By Farukhkha Husenkha, Sociologist - Whale Shark Conservation Project (a joint initiative of Gujarat forest dept, WTI and Tata Chemicals Ltd), on the discovery of whale shark pups in Gujarat
Veraval, July 11, 2013: In March this year, we received first cogent evidence of whale shark pups being found along the Gujarat coast.
A young pup was caught in the net of a local fisherman – Mohan Beem Solanki – in Sutrapada. Following years-long tradition imprinted in the fishing community of Gujarat through the internationally-acclaimed Whale Shark Campaign, Solanki set the whale shark free.
When he reported the incident to us, Solanki was unaware of the flutter created by this serendipitous discovery. He had unveiled a treasure-trove, and the fishing community held the key.
Farukhkha (left, in white) with fishermen from Sutrapada, who have so far reported four distinct sightings of whale shark pups. Photo: Prakash Doriya/WTI
There were of course anecdotal reports about pups being found in Gujarat – after all Shri Morari Bapu ji had used this information in his discourses as part of the Whale Shark Campaign. But this was cold hard evidence! Thus began our search for more information on whale shark pups.
Since mid-April, I have visited fishing hamlets in Veraval, Sutrapada and Dhamlej, talking to over 300 local households there about whale sharks, about the campaign, and how they feel about seeing or rescuing the world’s biggest fish.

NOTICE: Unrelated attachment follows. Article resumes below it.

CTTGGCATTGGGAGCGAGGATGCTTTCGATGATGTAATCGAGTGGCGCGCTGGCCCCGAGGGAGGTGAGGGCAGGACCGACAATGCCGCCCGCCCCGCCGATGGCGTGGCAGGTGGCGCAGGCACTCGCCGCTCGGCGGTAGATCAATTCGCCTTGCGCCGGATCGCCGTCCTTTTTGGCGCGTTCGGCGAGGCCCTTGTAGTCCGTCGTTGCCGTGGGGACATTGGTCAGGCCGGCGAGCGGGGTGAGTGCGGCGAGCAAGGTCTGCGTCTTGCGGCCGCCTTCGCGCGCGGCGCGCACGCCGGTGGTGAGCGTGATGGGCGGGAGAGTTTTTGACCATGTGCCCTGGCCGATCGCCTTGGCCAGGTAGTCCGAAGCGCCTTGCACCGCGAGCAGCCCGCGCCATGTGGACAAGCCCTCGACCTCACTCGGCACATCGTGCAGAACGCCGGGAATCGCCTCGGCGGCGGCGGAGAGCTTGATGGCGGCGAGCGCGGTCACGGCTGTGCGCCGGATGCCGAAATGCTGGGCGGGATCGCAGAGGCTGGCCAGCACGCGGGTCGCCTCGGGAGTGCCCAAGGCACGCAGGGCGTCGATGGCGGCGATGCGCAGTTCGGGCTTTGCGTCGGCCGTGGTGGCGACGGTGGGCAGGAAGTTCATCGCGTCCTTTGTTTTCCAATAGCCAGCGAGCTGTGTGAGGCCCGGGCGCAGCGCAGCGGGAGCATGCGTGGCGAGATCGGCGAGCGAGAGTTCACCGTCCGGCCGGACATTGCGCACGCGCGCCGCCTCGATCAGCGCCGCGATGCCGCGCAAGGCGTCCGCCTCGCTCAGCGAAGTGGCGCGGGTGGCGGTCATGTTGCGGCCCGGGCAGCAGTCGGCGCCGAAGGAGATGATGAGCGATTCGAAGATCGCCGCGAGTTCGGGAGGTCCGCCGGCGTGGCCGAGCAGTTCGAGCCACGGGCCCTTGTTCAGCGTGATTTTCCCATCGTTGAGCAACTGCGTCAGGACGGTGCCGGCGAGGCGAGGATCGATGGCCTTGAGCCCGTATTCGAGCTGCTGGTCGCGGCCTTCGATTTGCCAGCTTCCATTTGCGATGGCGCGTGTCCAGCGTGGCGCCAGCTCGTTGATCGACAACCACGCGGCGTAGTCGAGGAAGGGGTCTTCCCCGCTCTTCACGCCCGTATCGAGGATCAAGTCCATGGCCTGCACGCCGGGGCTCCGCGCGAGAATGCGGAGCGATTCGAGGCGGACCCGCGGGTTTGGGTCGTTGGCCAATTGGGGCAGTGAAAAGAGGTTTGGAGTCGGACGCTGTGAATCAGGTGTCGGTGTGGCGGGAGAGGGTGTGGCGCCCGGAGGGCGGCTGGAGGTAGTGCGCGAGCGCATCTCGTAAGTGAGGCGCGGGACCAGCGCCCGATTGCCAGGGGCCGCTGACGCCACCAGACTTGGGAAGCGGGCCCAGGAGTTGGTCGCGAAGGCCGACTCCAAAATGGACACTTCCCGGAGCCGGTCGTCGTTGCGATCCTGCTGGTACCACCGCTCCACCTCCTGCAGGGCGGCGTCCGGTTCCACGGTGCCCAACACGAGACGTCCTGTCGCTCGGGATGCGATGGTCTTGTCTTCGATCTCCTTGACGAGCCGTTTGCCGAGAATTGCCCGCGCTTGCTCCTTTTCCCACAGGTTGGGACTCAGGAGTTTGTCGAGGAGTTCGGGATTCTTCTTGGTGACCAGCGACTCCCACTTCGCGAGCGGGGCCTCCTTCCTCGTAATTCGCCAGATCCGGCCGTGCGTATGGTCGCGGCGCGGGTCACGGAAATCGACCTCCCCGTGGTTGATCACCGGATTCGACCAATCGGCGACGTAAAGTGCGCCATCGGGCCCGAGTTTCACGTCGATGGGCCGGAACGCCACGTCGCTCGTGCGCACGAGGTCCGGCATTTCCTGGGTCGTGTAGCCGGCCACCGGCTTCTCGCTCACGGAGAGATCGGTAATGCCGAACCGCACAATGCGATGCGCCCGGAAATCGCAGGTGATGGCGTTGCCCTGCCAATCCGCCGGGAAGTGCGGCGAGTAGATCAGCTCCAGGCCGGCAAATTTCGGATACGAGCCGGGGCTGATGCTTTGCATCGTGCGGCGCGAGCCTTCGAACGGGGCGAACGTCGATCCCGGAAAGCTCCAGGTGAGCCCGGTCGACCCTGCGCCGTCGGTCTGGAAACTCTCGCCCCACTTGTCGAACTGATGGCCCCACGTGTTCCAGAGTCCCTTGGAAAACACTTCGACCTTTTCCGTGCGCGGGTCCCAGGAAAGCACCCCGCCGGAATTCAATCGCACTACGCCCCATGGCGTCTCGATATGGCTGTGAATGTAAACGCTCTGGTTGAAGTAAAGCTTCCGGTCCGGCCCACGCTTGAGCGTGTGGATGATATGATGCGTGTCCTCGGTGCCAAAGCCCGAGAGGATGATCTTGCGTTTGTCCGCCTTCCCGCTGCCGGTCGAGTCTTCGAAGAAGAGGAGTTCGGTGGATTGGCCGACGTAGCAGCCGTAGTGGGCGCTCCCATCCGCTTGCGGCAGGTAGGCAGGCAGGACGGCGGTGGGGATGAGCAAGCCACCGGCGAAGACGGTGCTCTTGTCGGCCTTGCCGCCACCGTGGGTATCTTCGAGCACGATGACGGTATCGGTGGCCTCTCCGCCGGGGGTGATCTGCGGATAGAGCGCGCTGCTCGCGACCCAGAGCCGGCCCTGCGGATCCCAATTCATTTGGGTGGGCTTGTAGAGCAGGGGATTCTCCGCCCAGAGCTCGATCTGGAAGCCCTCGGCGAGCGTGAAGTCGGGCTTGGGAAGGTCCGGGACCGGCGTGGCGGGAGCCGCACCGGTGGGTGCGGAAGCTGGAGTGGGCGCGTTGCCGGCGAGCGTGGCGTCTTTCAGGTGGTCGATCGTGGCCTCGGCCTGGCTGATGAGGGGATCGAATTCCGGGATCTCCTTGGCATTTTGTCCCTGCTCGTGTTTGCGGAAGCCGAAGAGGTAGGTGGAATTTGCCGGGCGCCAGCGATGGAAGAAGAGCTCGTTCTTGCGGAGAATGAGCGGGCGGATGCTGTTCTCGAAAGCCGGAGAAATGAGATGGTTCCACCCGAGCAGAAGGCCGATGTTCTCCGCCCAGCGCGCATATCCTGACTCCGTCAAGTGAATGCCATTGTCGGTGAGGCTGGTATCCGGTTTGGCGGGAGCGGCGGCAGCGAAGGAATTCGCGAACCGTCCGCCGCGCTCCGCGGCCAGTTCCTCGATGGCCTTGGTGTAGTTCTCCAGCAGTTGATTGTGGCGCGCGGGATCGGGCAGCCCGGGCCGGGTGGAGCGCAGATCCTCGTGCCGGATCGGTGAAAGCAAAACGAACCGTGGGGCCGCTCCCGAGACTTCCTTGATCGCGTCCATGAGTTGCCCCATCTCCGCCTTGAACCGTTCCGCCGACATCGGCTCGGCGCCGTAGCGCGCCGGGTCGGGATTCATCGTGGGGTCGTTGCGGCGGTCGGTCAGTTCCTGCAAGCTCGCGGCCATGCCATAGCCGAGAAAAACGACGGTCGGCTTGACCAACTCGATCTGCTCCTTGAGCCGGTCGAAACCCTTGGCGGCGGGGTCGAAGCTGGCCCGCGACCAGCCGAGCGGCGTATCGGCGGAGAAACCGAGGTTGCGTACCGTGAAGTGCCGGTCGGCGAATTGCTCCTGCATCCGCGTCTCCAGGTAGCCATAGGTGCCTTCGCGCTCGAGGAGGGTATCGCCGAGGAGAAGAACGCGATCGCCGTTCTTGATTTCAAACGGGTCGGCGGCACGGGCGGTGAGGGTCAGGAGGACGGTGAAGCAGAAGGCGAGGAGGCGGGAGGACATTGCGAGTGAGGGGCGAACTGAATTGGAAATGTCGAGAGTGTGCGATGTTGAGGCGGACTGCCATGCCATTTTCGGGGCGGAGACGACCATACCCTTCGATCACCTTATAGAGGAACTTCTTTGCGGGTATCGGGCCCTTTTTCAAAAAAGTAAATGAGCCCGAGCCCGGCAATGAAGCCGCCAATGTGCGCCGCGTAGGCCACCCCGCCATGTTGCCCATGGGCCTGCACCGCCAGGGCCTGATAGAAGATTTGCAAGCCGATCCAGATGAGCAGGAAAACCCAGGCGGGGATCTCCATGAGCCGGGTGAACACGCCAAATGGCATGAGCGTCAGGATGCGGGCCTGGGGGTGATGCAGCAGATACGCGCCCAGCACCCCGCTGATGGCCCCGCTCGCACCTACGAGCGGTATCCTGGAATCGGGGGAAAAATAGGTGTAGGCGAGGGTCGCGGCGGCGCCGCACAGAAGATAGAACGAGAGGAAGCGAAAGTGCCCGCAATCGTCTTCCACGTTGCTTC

When I met Solanki, he told me about the tiny pup he had released from his net, and we collected and verified the rare visuals of the baby whale shark. The story soon made waves in the media as this little discovery indicated that these amazing fish were pupping off our west coast.
The fishing community has an abundance of knowledge, passed down through generations of association with the ocean. Photo: Aditi Rajagopal/WTI
Even as we went about asking the fishing communities whether they had seen or – hopefully – photographed a whale shark pup with the cameras we had provided them to facilitate self-documentation during rescues, the fishermen themselves started approaching us with information on the pups. Within a month, we had reports of four pups spotted off Gujarat’s coast.
This was a considerable find for the project. All the pups caught seemed to be between 1 and 3 months old – the size of an arm – indicating that the fish may be breeding, and definitely pupping off our coast.
For me, it has been a humbling experience, learning about the whale shark and the lives of the fishermen who have turned saviors of this fish. While our biologists are currently stranded on land as the seas are now shut for monsoons, we went about exploring and extracting information from the only available virtual library on fish – the fishing communities. There is always a lot to learn and the more we learn, the better we can contribute to save ‘Vhali’.
When fishermen in Gujurat catch a whale shark in the nets, they now almost always ensure it is released into the water before it is harmed.
Photo: Aditi Rajagopal/WTI